SB279 - Ethics, informal opinion by State Ethics Commission provided, prohibition of elected public officials lobbying revised, thing of value definition revised, Sec. 36-25-4.4 added; Secs. 36-25-1, 36-25-13, 36-25-23, 36-25-27 am'd.
Sponsor(s): Senator Dial Summary/Synopsis: Currently, informal opinions of the Ethics Commission do not provide immunity. This bill would establish a procedure for written informal opinions that would provide immunity. It would also eliminate the prohibition against a former public official's representing a client before his or her former body for a period of 2 years. A public official is defined as one elected to a constitutional office, a member of the Alabama legislature, or a member of an elected state board or commission. The legislation makes it more difficult to prove that a "thing of value" was provided to a public official to influence his or her actions or inaction. It eliminates the annual caps on provision of food and beverages to state officials.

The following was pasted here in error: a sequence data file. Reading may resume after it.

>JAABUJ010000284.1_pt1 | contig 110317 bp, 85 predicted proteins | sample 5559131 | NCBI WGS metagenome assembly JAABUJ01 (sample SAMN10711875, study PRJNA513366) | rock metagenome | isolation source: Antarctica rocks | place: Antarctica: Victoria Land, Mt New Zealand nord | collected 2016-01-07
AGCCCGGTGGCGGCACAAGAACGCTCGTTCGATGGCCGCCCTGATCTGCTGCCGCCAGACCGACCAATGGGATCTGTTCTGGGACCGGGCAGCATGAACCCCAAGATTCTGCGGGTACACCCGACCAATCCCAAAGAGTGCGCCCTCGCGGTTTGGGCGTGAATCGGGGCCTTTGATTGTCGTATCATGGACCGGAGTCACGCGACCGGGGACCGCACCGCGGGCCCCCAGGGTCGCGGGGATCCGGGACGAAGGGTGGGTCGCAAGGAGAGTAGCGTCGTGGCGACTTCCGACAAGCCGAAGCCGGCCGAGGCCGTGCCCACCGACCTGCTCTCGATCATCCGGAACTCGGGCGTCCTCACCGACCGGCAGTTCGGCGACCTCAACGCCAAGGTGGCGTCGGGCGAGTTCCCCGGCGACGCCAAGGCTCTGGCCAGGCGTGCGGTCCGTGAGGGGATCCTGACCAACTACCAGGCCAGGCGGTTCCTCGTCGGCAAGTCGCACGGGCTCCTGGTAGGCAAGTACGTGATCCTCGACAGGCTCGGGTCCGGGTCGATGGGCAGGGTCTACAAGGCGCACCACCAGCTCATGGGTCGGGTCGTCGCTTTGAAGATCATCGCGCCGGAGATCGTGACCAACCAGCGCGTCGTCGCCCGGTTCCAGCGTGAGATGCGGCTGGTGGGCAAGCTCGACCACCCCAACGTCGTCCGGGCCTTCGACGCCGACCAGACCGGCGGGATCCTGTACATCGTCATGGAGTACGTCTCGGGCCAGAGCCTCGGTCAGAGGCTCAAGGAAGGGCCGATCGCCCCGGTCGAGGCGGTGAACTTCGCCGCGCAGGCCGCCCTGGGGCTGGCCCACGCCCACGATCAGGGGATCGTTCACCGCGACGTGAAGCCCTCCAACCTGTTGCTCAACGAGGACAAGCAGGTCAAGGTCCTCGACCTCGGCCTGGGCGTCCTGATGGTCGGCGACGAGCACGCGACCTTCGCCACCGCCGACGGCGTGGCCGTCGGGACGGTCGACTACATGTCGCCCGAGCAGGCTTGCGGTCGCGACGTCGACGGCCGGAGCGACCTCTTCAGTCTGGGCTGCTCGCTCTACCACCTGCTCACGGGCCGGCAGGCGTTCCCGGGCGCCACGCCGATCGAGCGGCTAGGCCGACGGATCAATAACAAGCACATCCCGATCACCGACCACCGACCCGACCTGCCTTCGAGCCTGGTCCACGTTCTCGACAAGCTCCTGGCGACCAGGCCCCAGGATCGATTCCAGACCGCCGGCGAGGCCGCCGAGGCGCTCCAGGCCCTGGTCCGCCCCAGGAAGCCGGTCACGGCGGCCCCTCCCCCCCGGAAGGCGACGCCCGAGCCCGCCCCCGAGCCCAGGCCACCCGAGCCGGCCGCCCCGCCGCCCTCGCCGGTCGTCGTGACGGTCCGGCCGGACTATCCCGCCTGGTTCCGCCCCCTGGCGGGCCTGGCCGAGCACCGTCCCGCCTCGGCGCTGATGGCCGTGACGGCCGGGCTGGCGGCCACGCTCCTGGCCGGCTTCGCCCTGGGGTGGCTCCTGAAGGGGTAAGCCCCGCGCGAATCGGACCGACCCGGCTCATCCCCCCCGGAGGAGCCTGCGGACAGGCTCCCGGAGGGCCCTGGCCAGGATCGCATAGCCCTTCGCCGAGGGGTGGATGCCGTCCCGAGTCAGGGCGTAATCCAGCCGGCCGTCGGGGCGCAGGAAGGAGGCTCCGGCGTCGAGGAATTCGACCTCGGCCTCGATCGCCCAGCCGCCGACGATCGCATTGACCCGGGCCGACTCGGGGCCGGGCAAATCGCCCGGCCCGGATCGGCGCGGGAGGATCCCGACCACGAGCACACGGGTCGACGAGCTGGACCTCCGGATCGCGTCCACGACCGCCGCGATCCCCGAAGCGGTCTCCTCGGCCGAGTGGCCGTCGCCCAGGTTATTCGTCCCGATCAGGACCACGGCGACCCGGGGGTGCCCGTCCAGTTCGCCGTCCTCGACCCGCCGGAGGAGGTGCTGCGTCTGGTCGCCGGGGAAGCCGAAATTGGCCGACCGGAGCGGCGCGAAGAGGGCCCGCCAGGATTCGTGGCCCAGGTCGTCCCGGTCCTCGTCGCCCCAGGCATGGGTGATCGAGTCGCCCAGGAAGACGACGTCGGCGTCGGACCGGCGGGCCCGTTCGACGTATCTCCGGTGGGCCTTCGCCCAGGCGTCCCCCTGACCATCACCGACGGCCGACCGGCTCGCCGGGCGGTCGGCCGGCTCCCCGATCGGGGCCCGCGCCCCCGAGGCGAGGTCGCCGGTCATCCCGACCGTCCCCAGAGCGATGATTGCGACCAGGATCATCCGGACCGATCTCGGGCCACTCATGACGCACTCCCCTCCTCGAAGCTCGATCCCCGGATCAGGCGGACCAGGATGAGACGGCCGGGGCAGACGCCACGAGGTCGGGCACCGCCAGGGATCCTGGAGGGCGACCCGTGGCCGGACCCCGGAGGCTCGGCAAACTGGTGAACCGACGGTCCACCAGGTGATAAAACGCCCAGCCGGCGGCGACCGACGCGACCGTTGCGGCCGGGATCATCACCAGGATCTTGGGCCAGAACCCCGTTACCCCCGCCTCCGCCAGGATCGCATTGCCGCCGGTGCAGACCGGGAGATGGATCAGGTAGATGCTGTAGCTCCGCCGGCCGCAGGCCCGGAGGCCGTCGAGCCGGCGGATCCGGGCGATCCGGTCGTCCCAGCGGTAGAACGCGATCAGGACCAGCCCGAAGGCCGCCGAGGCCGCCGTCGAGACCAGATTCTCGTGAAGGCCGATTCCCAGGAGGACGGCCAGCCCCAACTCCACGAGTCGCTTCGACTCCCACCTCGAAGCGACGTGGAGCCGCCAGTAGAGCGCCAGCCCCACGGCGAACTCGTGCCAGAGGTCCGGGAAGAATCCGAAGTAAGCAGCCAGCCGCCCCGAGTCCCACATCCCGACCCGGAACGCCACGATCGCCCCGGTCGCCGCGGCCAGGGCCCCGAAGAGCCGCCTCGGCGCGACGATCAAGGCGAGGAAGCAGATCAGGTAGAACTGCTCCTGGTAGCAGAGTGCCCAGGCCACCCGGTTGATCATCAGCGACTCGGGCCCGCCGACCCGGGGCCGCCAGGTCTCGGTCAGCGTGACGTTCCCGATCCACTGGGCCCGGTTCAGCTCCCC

HB 461 - Open Meetings Act, excludes boards of trustees of institutions of higher education created by statute from serial meeting requirements, Sec. 36-25A-2 am'd.